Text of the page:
Georgetown University’s Newspaper of Record since 1920

The Hoya

Georgetown University’s Newspaper of Record since 1920

The Hoya

Georgetown University’s Newspaper of Record since 1920

The Hoya

Shop Till You Add-Drop

During this semester’s add-drop period many Hoyas found themselves running out of time as they tried to determine their class schedules. With an add-drop period of only eight weekdays, too many students were forced into rushed decisions about their semester schedules. Some – those with Monday courses – didn’t even have a chance to attend classes.

In stark contrast to Georgetown, other universities have considerably longer add-drop periods. The University of Pennsylvania has an add period of two full weeks and a drop period of five full weeks. Yale institutes a full two-week testing period. Harvard has an add-drop period that runs until the fifth Monday of the term. Other universities do not implement these systems for nothing; they give students more time and responsibility to make informed decisions about the courses they want to take.

Georgetown professors have continually shown disregard for – or flat-out refused to acknowledge – the importance of add-drop as a “shopping period” for students. Many initial class meetings serve as recitations of the “housekeeping” aspects of the class. In some instances, the professors themselves do not even show up to class – they send a teaching assistant to take care of these tasks for them. In such circumstances, trying to gauge a professor’s teaching style before add-drop period ends is no easy task.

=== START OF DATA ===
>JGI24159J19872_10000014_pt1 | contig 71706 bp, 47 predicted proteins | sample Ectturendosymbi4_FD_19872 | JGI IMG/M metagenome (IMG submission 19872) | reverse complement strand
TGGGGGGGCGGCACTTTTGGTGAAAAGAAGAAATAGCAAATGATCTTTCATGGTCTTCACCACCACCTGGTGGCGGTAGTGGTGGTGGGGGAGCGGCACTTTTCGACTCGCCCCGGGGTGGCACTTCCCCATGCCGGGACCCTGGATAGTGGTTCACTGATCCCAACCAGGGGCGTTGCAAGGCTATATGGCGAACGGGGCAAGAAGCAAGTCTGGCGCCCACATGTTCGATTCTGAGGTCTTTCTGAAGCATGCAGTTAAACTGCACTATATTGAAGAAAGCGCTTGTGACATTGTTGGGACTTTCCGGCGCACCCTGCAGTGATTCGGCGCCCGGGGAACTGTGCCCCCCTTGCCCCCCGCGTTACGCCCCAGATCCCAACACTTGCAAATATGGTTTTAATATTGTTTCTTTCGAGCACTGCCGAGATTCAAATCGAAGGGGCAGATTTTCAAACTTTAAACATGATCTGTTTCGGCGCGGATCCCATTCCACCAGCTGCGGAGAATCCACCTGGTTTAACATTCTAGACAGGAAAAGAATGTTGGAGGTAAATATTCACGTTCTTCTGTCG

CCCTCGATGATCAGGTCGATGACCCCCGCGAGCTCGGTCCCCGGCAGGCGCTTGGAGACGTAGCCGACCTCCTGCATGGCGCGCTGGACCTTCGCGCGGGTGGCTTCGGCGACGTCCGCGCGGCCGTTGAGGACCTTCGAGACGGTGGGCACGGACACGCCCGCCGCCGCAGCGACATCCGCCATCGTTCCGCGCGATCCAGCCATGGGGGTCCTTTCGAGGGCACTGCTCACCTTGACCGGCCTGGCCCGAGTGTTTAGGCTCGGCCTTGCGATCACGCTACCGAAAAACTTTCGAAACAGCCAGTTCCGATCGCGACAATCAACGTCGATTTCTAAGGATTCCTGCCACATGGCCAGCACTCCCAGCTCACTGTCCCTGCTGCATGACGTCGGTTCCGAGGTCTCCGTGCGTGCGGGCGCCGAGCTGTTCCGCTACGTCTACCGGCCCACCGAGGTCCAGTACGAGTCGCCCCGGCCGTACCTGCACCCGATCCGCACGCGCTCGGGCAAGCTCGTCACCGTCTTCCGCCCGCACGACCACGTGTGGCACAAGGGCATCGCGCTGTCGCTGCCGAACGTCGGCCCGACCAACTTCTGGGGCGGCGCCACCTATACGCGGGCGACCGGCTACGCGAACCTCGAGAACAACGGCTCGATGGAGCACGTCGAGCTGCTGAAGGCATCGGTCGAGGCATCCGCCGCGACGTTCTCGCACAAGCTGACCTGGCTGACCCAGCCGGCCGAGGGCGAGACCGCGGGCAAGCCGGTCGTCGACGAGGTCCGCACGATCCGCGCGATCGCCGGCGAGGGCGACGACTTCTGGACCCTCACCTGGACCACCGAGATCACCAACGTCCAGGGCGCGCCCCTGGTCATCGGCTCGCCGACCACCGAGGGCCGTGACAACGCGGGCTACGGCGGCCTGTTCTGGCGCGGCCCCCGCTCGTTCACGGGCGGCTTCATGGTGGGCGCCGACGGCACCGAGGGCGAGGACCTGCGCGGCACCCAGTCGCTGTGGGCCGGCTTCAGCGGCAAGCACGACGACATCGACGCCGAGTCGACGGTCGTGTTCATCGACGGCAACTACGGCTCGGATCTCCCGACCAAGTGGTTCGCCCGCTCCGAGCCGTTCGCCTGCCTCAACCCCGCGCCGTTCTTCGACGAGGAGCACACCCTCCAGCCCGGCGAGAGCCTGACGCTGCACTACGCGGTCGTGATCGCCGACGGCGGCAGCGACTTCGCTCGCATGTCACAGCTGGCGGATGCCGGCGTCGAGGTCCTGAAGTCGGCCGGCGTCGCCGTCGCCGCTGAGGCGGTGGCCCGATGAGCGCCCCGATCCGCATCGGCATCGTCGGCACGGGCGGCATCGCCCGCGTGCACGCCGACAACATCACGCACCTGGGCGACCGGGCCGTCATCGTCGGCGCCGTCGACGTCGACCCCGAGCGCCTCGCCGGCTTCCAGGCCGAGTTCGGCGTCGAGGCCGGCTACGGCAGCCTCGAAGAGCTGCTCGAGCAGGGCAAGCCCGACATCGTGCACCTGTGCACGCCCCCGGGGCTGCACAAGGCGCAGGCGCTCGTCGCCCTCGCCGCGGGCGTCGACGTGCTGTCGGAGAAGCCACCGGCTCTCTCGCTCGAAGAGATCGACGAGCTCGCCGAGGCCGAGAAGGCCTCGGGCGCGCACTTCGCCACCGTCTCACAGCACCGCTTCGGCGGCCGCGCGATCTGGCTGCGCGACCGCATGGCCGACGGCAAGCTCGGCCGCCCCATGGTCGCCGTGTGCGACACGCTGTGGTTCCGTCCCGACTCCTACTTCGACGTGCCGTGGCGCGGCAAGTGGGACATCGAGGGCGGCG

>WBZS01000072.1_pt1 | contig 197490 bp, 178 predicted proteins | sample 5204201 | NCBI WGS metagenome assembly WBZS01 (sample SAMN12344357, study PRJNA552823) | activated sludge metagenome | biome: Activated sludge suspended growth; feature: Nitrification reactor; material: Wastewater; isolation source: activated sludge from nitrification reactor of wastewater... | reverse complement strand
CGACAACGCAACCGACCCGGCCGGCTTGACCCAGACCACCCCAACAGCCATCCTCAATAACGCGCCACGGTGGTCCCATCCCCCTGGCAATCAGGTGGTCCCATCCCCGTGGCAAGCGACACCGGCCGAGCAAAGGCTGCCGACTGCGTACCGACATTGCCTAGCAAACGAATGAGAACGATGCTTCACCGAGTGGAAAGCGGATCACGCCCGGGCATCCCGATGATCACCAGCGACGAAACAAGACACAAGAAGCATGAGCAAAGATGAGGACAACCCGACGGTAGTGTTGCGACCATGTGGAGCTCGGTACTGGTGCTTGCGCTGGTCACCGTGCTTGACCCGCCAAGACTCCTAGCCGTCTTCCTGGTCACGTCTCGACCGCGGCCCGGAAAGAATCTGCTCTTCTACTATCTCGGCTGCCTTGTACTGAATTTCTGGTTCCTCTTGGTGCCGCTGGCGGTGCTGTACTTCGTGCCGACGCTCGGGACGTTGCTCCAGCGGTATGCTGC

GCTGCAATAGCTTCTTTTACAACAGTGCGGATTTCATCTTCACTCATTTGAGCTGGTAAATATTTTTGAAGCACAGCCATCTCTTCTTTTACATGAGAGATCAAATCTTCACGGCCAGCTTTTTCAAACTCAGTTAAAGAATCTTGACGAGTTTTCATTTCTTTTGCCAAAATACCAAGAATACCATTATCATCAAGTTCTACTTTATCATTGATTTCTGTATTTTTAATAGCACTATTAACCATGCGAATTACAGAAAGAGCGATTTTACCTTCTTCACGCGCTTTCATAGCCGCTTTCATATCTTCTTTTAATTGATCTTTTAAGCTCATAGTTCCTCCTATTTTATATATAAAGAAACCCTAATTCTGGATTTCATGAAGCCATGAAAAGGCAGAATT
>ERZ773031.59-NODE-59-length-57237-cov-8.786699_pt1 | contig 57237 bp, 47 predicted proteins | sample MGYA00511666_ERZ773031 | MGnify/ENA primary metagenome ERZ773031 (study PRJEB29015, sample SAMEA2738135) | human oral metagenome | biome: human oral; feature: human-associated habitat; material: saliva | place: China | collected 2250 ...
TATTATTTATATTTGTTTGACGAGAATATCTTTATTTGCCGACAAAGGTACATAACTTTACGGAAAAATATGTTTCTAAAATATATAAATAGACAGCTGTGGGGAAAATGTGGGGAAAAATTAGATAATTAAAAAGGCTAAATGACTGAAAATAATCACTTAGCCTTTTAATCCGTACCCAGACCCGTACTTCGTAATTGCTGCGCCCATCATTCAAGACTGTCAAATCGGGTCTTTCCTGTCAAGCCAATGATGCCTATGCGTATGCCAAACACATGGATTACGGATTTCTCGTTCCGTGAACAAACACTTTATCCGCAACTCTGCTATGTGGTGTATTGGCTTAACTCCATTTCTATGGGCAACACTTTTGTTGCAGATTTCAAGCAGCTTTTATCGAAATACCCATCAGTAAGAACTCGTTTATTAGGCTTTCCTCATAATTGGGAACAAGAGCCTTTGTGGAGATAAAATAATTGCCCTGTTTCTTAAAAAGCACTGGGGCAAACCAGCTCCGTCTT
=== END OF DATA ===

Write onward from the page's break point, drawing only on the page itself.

There are legitimate reasons why Georgetown has always been hesitant to adopt the open-enrollment shopping period policies in place at other universities. Such systems allow students to browse through class sessions, with professors delivering sample lectures at the beginning of each semester. This involves logistical difficulties for both students and faculty, such as reserving space for larger lecture halls, and may ultimately prove unfeasible for Georgetown.

But nobody said it can’t be done. One alternative is to confine some classes to the traditional add-drop method and at the same time adopt a more flexible approach with others. Retaining the pre-registration, add-drop system for seminars and moving to a more accommodating, “shopping period” approach for larger lecture courses would be a logical compromise between student and faculty demands.

Regardless of the class or the kind of registration system used, faculty should still expect students to take their commitments seriously. Attending courses or sample lectures consistently, making up work after finalizing enrollment, and exerting honest effort to consult syllabi and reading lists ahead of time – all reasonable demands to be made of students – will cut down the number of classes that need to be shopped for. At the same time, students will be able to enjoy the greater degree of flexibility and academic freedom they deserve.

Donate to The Hoya

Your donation will support the student journalists of Georgetown University. Your contribution will allow us to purchase equipment and cover our annual website hosting costs.

More to Discover
Donate to The Hoya